How to Do a Floater in NBA 2K21
The floater is one of the greatest moves ever created particularly for small guards who have trouble finishing in the paint with the frontcourt players towering over them. It is a crucial move to learn and it is one of the hardest moves to block because of its quick release and high arcing shot. This guide will simply teach you how to do a floater in NBA 2K21.
What is a Floater?
A floater is a basketball move where the offensive player uses a high arcing shot to ‘float’ the ball into the basket. It is usually used where you are far enough to make a layup and close enough to get your jump shot blocked by taller defenders. It is used mainly to get the ball past these tall defenders and float it over them with a high-arcing quick-release shot.
Some of the players have their own move set where they would use runners and teardrops but they are all the same. The goal is just to get the high arcing shot over the taller defender and the only difference is how the player sets up or lines up the high arcing shot.
Notable players with great floaters
- Chris Paul
- Stephen Curry
- James Harden
- Luka Doncic
- Damian Lillard
How to Do a Floater
The most simple way to do a floater is to use the right analog stick and aim it away from the basket. You have to be just far enough that the player will not attempt a layup and close enough to not go for a step back or fade away.
It is easier to do when your player has enough momentum and you just have to time it while near the free-throw line. The floater also depends on the settings you use and how the right analog stick is programmed to function.
If it is based on the camera angle or if it is absolute. The difference is just that the first one is based on the camera angle where you aim the right analog stick away from the basket based on the angle. The second one is based on the player and his position from the basket.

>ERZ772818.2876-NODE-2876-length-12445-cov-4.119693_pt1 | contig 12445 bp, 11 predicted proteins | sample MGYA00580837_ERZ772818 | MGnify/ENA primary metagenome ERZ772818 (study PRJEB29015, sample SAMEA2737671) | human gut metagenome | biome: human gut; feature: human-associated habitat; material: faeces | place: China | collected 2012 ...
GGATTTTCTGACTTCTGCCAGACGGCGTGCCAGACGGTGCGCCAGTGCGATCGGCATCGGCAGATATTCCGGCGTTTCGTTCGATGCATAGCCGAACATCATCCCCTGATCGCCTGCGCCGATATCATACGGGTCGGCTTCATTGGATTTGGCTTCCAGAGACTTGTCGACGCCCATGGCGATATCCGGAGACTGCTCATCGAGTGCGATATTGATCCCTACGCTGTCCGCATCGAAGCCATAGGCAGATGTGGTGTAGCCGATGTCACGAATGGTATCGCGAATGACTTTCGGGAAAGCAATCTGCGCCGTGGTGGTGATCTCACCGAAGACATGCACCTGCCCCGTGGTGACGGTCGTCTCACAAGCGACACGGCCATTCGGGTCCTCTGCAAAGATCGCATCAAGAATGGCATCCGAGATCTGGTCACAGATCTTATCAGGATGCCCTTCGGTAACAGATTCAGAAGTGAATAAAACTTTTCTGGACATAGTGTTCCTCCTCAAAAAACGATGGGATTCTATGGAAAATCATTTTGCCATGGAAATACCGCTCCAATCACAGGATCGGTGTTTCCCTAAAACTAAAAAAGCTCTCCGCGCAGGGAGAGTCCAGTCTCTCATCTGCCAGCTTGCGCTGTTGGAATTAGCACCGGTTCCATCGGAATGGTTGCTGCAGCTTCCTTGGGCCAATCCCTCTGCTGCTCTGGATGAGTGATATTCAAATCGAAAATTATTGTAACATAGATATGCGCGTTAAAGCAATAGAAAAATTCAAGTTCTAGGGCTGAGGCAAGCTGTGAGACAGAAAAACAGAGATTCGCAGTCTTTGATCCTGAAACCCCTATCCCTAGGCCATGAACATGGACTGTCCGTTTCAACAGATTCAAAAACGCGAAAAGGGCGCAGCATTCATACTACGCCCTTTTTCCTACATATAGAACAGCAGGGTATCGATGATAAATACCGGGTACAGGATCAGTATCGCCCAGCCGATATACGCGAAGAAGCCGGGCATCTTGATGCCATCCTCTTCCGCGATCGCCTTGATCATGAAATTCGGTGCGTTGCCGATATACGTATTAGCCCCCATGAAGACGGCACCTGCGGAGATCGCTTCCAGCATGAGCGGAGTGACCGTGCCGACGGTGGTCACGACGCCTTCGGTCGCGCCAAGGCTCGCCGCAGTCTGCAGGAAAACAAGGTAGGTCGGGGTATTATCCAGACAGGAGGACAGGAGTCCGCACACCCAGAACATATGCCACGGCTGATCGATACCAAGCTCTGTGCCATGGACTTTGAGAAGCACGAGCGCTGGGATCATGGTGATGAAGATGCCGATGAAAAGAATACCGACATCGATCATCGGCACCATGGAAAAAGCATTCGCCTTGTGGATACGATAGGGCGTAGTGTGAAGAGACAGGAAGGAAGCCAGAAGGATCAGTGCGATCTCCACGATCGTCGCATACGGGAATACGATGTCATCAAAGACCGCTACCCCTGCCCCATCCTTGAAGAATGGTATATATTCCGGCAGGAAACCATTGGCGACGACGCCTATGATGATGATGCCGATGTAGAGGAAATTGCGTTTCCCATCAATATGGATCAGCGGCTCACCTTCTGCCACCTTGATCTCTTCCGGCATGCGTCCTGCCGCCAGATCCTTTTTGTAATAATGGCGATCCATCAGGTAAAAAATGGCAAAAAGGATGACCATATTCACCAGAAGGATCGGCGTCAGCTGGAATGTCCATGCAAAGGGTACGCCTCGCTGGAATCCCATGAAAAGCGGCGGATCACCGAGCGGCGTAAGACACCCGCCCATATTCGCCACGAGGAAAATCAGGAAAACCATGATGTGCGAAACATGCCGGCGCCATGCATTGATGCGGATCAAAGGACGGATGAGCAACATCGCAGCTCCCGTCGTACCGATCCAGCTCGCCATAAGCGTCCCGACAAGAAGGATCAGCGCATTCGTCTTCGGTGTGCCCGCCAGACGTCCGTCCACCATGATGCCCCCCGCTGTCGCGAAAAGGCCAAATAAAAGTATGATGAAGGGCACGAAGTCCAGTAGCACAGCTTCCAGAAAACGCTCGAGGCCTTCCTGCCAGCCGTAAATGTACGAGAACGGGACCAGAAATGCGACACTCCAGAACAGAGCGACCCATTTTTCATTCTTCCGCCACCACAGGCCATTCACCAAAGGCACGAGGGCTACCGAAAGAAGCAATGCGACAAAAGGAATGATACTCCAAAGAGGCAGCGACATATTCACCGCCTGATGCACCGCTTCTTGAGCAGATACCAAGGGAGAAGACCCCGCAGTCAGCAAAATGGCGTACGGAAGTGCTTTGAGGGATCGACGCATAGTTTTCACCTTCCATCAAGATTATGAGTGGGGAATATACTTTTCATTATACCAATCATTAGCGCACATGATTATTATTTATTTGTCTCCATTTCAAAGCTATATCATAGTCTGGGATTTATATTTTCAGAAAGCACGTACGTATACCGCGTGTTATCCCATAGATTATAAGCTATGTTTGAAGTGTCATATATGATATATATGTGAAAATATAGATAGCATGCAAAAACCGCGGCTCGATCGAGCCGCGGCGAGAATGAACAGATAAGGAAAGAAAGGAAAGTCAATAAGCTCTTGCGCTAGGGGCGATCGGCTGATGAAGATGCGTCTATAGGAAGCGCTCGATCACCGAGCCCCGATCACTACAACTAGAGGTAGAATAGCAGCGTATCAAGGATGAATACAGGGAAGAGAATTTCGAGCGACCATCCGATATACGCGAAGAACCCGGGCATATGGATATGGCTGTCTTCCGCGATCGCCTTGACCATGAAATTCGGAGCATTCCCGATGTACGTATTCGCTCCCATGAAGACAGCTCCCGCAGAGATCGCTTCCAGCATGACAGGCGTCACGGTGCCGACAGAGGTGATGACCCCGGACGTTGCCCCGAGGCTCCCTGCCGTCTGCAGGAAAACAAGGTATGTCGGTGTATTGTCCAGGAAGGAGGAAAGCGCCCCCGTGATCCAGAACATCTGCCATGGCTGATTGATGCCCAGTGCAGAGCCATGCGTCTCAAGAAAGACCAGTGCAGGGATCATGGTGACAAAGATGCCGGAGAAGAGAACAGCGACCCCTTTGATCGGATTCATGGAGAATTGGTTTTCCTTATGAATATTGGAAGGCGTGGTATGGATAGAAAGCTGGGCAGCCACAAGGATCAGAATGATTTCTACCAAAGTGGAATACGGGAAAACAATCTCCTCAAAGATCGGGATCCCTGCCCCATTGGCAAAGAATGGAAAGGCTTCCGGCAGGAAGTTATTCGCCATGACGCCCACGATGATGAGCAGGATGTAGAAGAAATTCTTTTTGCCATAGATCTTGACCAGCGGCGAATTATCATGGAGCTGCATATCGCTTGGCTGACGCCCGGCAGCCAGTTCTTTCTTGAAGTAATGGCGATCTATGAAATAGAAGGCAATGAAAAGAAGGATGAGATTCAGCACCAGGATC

Some might favor using the absolute setting because of how the camera can adjust especially on a fast break. If you are already used to the camera angle setting from the 2K series, there are no significant advantages between both control settings.
Each of these floaters are different for each player. As you may already know from choosing your own move sets for your player, these floaters, runners, and teardrops are all animated or executed differently. Some are a bit slower while some require a fast release. It is best to memorize and master a specific floater so you can easily time the release on each shot.
While it differs from every player when you play an NBA game, this one is only applicable to your own player as you have control over your move sets.
Benefits of Using a Floater
The quick-release makes it insanely hard to time for the block but it is also hard to time the excellent release. It takes a lot of skill to even get a great release every time but it will be effective to use for small guards.
The best way to utilize the floater is by using the pick and roll to good use. As a guard handling the ball, you would call for a good pick and make sure to keep an eye on both defenders. Make sure you leave no space for the defender to sneak in when using the pick so that your defender has only two options.
His options are to sag and defend the drive or switch and let the big try to contest the shot. In most occasions, you will want to penetrate to the basket after a pick and when they switch, it will be easy to go past the bigger defender.
You will have the option to pass to your rolling or popping teammate if they try to defend your drive. If the defender tries to guard both of you after passing by the first defender who switched, you can use an uncontested floater to finish the play.
The Tear Dropper badge will provide a good boost specifically to help floaters and runners score more often and it is almost a must-have for point guards who are also looking to be a threat to score when driving to the basket instead of just being able to kick the ball out.
The quick-release can be hard to master as it can be different for all the guards and it can be heavily dependent on how you are positioned to the basket and if there is a defender right in front of you. You should also try turning off the shot meter to perfect the timing better if you are playing different players all the time and not specifically your MyPlayer.